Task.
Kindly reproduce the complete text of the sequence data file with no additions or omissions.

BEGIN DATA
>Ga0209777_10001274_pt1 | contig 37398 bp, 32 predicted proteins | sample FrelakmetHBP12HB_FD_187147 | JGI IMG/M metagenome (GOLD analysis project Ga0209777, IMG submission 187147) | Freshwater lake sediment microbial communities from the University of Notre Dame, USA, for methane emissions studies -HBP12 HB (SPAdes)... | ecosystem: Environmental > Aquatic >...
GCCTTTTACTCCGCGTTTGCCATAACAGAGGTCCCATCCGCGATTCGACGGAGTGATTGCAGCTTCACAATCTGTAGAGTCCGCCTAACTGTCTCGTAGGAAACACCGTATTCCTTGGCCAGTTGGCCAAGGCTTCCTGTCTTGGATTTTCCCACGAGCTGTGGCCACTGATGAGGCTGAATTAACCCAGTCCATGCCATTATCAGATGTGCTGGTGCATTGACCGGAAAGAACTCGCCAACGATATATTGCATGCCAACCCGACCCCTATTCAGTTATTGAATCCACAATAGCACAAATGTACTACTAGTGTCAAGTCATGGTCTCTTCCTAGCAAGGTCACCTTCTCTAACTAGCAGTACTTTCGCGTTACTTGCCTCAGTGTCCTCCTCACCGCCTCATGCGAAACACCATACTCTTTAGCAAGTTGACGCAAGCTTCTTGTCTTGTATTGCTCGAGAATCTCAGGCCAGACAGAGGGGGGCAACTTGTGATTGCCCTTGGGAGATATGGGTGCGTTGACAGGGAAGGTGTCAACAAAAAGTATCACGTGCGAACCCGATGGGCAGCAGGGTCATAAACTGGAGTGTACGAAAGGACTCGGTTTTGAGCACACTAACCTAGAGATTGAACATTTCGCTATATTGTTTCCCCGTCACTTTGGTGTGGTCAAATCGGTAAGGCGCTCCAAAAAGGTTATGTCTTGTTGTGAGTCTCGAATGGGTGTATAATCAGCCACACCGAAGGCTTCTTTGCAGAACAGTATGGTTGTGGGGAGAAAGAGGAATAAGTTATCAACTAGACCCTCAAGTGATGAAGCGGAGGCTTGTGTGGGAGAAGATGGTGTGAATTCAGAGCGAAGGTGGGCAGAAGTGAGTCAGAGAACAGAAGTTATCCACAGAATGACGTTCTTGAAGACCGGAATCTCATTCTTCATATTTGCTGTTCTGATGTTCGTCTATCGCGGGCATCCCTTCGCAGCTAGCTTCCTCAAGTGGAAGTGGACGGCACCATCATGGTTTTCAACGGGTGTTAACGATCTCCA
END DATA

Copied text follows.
>Ga0209777_10001274_pt1 | contig 37398 bp, 32 predicted proteins | sample FrelakmetHBP12HB_FD_187147 | JGI IMG/M metagenome (GOLD analysis project Ga0209777, IMG submission 187147) | Freshwater lake sediment microbial communities from the University of Notre Dame, USA, for methane emissions studies -HBP12 HB (SPAdes)... | ecosystem: Environmental > Aquatic >...
GCCTTTTACTCCGCGTTTGCCATAACAGAGGTCCCATCCGCGATTCGACGGAGTGATTGCAGCTTCACAATCTGTAGAGTCCGCCTAACTGTCTCGTAGGAAACACCGTATTCCTTGGCCAGTTGGCCAAGGCTTCCTGTCTTGGATTTTCCCACGAGCTGTGGCCACTGATGAGGCTGAATTAACCCAGTCCATGCCATTATCAGATGTGCTGGTGCATTGACCGGAAAGAACTCGCCAACGATATATTGCATGCCAACCCGACCCCTATTCAGTTATTGAATCCACAATAGCACAAATGTACTACTAGTGTCAAGTCATGGTCTCTTCCTAGCAAGGTCACCTTCTCTAACTAGCAGTACTTTCGCGTTACTTGCCTCAGTGTCCTCCTCACCGCCTCATGCGAAACACCATACTCTTTAGCAAGTTGACGCAAGCTTCTTGTCTTGTATTGCTCGAGAATCTCAGGCCAGACAGAGGGGGGCAACTTGTGATTGCCCTTGGGAGATATGGGTGCGTTGACAGGGAAGGTGTCAACAAAAAGTATCACGTGCGAACCCGATGGGCAGCAGGGTCATAAACTGGAGTGTACGAAAGGACTCGGTTTTGAGCACACTAACCTAGAGATTGAACATTTCGCTATATTGTTTCCCCGTCACTTTGGTGTGGTCAAATCGGTAAGGCGCTCCAAAAAGGTTATGTCTTGTTGTGAGTCTCGAATGGGTGTATAATCAGCCACACCGAAGGCTTCTTTGCAGAACAGTATGGTTGTGGGGAGAAAGAGGAATAAGTTATCAACTAGACCCTCAAGTGATGAAGCGGAGGCTTGTGTGGGAGAAGATGGTGTGAATTCAGAGCGAAGGTGGGCAGAAGTGAGTCAGAGAACAGAAGTTATCCACAGAATGACGTTCTTGAAGACCGGAATCTCATTCTTCATATTTGCTGTTCTGATGTTCGTCTATCGCGGGCATCCCTTCGCAGCTAGCTTCCTCAAGTGGAAGTGGACGGCACCATCATGGTTTTCAACGGGTGTTAACGATCTCCA